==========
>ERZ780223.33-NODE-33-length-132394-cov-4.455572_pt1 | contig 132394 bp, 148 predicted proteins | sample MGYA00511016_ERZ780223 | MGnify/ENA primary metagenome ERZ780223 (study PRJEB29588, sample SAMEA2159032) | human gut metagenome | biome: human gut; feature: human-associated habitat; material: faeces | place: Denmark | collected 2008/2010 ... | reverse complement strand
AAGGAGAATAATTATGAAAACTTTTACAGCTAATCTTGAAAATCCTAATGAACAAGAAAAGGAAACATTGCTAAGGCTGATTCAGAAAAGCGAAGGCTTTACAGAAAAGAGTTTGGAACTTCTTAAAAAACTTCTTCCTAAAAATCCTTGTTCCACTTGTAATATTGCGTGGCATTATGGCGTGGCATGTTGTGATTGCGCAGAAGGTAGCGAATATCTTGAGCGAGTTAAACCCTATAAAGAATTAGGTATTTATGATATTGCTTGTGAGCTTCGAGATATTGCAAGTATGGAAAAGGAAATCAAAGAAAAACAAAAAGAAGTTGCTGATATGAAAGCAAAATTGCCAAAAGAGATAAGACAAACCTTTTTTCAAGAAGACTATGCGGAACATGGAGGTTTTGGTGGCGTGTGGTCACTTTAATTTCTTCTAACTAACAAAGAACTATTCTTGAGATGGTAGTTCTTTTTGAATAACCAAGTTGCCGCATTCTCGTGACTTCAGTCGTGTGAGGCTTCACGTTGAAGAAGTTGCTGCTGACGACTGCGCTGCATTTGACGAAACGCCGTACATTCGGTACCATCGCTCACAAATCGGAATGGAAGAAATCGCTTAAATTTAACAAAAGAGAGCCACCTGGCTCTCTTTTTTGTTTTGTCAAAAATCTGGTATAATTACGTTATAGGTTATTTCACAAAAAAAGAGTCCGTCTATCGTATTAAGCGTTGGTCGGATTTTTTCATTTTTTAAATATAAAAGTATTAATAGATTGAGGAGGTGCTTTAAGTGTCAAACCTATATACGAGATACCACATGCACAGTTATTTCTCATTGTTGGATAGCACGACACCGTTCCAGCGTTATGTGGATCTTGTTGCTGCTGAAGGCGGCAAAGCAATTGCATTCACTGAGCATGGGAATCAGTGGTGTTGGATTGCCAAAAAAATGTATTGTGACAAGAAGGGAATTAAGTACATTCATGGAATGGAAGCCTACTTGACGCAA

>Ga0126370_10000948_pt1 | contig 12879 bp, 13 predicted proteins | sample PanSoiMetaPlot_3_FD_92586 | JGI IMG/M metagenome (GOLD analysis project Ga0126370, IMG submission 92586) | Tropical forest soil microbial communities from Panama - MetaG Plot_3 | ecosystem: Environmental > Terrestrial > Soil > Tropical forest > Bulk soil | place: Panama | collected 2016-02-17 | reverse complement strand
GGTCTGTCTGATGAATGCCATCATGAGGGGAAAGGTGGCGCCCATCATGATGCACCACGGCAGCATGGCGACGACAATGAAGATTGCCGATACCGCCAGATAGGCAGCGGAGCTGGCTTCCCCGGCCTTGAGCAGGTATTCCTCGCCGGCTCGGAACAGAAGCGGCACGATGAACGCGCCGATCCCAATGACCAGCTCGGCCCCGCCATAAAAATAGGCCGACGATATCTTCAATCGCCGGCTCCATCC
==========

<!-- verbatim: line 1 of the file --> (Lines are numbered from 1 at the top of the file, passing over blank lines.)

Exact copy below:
>ERZ780223.33-NODE-33-length-132394-cov-4.455572_pt1 | contig 132394 bp, 148 predicted proteins | sample MGYA00511016_ERZ780223 | MGnify/ENA primary metagenome ERZ780223 (study PRJEB29588, sample SAMEA2159032) | human gut metagenome | biome: human gut; feature: human-associated habitat; material: faeces | place: Denmark | collected 2008/2010 ... | reverse complement strand